Australian Unemployment Holds Steady at 3.7% Despite China’s Economic Woes
- The Australian unemployment rate held steady at 3.7% in August.
- Participation rate climbed to 67.0%, despite a dip in monthly hours worked.
- China’s economic challenges showed minimal strain on Australian employment.
Employment figures from Australia remained a focal point following the RBA decision to leave the cash rate unchanged.
The Australian unemployment rate remained unchanged at 3.7% in August.
According to the ABS,
- The participation rate increased to 67.0%, while monthly hours worked decreased.
- Employment jumped by 63.9k while full employment rose by a modest 2.8k.
The latest figures showed that labor market conditions steadied after a rocky July. In July, full employment slid by 18.7k. As a result, the Australian unemployment rate increased from 3.5% to 3.7%.
Weaker labor market conditions impact consumer spending and service sector activity. Final goods consumption and services account for 70% of the Australian economy. A continued uptrend in unemployment would reduce consumption and impact service sector activity, leaving the Australian economy exposed to the risk of a recession.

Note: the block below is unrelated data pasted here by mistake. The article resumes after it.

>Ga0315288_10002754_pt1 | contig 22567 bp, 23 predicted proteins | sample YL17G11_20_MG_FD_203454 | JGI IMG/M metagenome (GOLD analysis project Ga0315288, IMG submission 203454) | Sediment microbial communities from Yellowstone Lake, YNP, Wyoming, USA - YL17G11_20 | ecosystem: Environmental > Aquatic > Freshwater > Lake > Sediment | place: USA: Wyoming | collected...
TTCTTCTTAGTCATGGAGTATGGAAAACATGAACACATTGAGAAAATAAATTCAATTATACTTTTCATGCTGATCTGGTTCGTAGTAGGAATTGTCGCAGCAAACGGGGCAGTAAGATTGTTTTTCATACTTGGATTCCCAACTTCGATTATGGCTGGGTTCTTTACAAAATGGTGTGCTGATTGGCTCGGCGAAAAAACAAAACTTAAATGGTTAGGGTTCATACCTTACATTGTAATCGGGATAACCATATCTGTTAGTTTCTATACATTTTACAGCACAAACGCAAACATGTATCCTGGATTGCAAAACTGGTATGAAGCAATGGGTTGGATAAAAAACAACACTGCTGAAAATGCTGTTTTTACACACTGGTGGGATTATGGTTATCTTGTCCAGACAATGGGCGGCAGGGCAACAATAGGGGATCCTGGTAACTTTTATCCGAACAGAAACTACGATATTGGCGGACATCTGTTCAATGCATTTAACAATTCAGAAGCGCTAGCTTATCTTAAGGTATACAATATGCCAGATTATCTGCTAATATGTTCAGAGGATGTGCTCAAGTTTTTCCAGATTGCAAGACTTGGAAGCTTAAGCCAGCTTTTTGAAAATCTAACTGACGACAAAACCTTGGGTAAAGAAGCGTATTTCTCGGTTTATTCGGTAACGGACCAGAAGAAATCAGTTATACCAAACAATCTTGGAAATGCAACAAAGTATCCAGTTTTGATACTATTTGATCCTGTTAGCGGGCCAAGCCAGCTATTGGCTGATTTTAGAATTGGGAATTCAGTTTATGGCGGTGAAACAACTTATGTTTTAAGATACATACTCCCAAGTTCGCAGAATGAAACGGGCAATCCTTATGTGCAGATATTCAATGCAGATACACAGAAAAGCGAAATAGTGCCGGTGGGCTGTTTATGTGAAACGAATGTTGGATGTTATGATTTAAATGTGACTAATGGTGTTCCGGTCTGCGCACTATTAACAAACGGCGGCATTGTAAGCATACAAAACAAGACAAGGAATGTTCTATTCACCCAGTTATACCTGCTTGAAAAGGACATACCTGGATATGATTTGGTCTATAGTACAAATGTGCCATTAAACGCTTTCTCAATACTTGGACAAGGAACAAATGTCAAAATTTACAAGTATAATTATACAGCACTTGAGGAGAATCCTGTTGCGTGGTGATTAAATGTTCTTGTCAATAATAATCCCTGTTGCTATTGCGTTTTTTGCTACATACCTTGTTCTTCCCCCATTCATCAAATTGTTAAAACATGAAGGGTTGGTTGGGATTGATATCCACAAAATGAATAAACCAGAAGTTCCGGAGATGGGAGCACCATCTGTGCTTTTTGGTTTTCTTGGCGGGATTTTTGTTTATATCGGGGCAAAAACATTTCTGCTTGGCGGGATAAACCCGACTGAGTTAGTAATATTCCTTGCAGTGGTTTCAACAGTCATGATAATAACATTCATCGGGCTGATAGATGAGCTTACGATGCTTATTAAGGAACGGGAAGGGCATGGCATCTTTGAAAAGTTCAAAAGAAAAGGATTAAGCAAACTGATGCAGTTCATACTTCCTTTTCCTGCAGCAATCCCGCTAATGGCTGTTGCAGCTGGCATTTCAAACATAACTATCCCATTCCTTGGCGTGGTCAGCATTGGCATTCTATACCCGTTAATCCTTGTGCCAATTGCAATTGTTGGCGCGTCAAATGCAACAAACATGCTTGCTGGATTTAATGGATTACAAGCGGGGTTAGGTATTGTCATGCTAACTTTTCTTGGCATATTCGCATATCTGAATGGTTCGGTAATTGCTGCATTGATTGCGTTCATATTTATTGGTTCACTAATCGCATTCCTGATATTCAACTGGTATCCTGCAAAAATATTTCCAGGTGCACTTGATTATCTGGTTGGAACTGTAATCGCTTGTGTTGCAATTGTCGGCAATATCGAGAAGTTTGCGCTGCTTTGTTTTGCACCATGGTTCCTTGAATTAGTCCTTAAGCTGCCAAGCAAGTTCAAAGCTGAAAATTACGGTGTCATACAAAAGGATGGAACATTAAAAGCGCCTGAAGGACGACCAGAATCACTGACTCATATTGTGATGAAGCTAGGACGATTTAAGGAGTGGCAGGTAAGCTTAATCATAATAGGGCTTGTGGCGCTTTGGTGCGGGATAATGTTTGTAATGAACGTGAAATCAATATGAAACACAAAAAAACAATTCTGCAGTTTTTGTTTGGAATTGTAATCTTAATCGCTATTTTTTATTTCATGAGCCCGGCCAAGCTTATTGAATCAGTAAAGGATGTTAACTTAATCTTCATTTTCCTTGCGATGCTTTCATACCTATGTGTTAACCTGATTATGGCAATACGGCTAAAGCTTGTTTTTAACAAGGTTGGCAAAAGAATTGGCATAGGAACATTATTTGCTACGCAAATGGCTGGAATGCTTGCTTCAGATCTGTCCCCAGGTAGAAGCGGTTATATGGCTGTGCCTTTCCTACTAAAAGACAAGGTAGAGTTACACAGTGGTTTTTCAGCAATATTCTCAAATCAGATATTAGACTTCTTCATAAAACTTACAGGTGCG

Significantly, China’s economic woes have had a limited impact on Australian labor market conditions. China accounts for one-third of Australian exports. With the Australian trade-to-GDP ratio at about 50, trade accounts for 20% of Australian jobs.
AUD to USD Reaction to the Employment Report
Before the employment numbers, the AUD/USD fell to a low of $0.64139 before surging to a pre-stat high of $0.64489.
However, in response to the employment report, the AUD/USD jumped to a post-stat high of 0.64537 before falling to a low of $0.64337.
This morning, the AUD/USD was up 0.27% to $0.64386.
Economic indicators from the US could retest investor conviction on a Fed pause on interest rate hikes.
US producer prices, jobless claims, and retail sales figures will draw interest. A pickup in producer prices, steady labor market conditions, and a jump in retail sales could signal the need for more tightening to curb demand-driven inflation.
However, the numbers need to be better than expected to shift bets on the Fed after the recent US CPI Report.
The ECB monetary policy decision and press conference will also garner interest.